Acne medication: A guide

By Jenilee Matz, MPH Sep 11, 2023 • 5 min

Acne is a common, yet unsightly skin condition. Thankfully, there are many acne treatments available. With the right one, almost everyone can have clear skin. From over-the-counter (OTC) acne treatments to prescription acne medication, learn about  options that can help treat acne.

How is acne treated?

Acne is commonly treated with good skin care, medication and possibly other treatments, such as laser or light therapy. Medications work to control acne, reduce new scars or clear up existing acne scars. It may take some trial and error, and a combination of medications, to find the treatment that works best for your skin. What’s more, your skin and its response to certain medications may change over time.

It takes acne lesions about eight weeks to form, so you may need to use a medication for two to three months to see its benefit. Acne medications can also cause side effects, especially if you have sensitive skin. Side effects can include skin redness, dryness, increased sensitivity to sunlight and other symptoms. Your pharmacist can recommend a non-comedogenic (meaning it won’t clog your pores) moisturizer and broad-spectrum sunscreen to help with these side effects. Make sure to use all acne medication as directed.

OTC acne treatments

If you have mild to moderate acne or sporadic breakouts, consider trying OTC acne products. They’re available in many forms, including face washes, creams, gels, foams and towelettes. Each product works in different ways, depending on its active ingredient. Common active ingredients in OTC acne products include:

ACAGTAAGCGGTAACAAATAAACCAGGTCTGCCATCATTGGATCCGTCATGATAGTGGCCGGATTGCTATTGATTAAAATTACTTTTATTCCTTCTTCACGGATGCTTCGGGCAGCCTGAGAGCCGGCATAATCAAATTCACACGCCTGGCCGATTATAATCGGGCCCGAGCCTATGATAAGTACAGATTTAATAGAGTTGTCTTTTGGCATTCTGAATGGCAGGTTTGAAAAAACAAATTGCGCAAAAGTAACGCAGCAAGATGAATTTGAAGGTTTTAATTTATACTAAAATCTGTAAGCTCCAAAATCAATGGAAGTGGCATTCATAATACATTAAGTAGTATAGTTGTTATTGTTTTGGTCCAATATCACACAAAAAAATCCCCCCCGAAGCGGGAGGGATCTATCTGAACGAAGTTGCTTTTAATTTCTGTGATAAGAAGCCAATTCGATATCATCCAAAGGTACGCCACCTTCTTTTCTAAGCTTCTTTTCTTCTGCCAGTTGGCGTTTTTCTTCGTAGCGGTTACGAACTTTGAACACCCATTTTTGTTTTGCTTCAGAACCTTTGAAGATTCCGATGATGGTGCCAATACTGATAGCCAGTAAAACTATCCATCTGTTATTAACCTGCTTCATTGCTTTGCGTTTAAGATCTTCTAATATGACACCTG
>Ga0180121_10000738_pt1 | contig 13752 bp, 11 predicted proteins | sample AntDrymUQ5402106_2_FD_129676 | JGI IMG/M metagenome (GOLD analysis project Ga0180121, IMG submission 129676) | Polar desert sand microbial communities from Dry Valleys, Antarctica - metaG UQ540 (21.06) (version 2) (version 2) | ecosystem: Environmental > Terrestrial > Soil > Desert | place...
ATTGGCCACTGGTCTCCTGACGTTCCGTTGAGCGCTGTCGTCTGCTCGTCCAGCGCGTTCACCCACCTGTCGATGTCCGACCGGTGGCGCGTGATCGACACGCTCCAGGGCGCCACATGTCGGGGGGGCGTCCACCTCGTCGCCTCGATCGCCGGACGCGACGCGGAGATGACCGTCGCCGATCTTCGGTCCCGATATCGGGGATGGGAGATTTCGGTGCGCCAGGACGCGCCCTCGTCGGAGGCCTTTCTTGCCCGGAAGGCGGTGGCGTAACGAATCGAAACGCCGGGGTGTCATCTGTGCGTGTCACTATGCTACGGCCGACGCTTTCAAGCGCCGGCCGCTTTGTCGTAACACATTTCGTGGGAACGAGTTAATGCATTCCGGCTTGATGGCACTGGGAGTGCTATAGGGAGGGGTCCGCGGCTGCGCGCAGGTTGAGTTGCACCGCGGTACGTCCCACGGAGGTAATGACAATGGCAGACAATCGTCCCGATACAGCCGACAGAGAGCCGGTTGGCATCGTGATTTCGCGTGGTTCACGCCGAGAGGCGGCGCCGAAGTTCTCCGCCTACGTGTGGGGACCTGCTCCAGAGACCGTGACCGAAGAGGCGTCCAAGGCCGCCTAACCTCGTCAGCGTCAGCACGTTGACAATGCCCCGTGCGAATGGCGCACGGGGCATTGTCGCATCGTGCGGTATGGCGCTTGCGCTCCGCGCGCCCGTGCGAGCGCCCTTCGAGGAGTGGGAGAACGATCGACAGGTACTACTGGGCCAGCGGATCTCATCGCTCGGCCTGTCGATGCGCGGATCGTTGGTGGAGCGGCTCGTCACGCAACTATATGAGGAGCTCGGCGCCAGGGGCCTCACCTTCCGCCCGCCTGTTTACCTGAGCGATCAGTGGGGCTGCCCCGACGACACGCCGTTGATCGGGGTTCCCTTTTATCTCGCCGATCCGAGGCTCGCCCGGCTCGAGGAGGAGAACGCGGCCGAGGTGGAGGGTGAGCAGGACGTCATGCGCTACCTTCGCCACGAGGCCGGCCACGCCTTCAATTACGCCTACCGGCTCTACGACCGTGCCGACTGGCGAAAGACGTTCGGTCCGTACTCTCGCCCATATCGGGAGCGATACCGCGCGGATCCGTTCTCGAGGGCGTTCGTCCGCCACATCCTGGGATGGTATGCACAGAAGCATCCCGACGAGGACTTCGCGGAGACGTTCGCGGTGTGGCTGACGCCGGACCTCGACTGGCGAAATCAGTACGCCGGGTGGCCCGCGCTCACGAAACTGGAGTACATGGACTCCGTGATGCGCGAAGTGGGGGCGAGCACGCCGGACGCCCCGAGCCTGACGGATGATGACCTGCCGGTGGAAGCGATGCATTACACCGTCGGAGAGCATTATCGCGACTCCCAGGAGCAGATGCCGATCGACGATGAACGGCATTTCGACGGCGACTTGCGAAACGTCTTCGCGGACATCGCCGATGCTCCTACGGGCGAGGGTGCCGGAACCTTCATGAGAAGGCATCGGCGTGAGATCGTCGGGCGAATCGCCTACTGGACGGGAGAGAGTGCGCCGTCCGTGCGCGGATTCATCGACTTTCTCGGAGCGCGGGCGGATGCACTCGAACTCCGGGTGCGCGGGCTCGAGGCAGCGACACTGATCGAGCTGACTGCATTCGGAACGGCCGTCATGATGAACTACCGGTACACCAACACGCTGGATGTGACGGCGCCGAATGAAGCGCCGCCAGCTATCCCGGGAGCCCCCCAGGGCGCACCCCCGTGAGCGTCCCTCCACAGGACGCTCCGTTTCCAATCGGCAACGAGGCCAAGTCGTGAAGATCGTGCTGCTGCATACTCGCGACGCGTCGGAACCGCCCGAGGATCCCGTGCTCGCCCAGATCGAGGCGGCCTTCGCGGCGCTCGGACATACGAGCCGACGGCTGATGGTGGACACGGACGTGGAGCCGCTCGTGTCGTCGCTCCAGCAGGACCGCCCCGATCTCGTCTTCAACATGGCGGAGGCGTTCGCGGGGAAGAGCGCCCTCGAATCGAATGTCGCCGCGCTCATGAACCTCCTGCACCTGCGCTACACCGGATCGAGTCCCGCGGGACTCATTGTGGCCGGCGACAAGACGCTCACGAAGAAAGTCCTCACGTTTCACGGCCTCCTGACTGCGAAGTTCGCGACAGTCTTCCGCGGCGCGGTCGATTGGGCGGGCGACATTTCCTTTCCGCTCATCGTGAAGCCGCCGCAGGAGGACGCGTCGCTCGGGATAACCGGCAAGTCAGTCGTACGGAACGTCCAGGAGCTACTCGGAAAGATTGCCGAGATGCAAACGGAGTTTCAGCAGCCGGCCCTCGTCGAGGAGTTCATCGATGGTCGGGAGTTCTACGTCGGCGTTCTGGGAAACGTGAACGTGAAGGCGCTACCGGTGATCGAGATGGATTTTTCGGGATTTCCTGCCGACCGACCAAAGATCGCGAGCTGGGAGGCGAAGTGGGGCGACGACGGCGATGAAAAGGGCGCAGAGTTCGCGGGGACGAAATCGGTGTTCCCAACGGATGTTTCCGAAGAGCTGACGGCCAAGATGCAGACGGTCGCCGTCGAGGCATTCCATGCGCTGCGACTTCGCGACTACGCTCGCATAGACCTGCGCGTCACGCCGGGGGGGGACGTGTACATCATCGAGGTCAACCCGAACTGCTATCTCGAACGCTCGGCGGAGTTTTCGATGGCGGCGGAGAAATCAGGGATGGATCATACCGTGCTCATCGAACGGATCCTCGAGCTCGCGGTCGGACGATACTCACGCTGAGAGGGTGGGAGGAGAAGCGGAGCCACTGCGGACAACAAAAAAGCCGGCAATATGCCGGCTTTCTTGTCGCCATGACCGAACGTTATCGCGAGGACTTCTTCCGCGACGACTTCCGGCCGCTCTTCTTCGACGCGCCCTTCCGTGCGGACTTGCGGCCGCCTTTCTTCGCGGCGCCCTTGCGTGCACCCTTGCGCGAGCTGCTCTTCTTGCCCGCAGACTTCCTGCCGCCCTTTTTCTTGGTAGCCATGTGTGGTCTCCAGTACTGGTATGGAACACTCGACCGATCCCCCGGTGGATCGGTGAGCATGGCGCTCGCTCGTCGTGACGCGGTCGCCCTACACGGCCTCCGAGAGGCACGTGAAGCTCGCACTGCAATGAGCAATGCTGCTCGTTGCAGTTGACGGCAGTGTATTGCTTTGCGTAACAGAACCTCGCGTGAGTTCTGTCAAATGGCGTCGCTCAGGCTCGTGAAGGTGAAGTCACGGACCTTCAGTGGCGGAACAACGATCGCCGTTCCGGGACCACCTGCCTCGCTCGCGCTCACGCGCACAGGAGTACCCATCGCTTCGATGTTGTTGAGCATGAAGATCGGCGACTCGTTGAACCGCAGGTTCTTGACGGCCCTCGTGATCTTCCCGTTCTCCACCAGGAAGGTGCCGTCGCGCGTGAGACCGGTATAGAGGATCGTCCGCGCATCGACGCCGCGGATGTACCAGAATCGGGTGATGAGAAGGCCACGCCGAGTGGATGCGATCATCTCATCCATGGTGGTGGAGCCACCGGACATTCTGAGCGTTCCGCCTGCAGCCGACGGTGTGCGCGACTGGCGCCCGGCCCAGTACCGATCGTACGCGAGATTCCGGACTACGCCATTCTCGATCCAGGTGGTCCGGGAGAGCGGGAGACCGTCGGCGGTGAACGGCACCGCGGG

• Salicylic acid keeps pores from getting clogged with debris that can lead to acne.
  • Benzoyl peroxide kills acne-causing bacteria. It also helps to remove dead skin cells and excess oils from the skin.
  • Alpha hydroxy acids, including glycolic acid and lactic acid treat acne by removing dead skin cells and decreasing inflammation. They also stimulate the production of new skin, which can help reduce acne scars and make pores look smaller.
  • Sulfur removes excess dead skin cells and oils that can clog pores. Sulfur is often combined with other ingredients that target acne.
  • Adapalene (Differin OTC) is a retinoid that prevents pores from becoming clogged.

Acne products contain varying concentrations of active ingredients. Consider trying a lower concentration first. For example, try 2.5% benzoyl peroxide before 10% benzoyl peroxide. Often, a product with a lower concentration of the active ingredient works just as well as those with higher concentrations, but with fewer side effects. As your skin gets used to a medication, you can slowly increase its concentration and how often you use the product. Know that in many cases, a combination of OTC products works better than a single product. If you need help choosing an OTC product or regimen, talk to your pharmacist.

Your dermatologist can help

If OTC products don’t clear up your skin or if you have more moderate to severe acne, see a dermatologist (skin care doctor). They can recommend an effective treatment plan that meets your skin’s needs. People with sensitive skin may have trouble finding acne products that work but don’t irritate their skin. In these cases, consider seeing a dermatologist, who can recommend acne treatments for sensitive skin specifically.

Adults may also struggle to find effective acne treatments. Products that worked well during their teen years may no longer be effective, or they may make acne worse. A dermatologist can put together an adult acne treatment plan for you.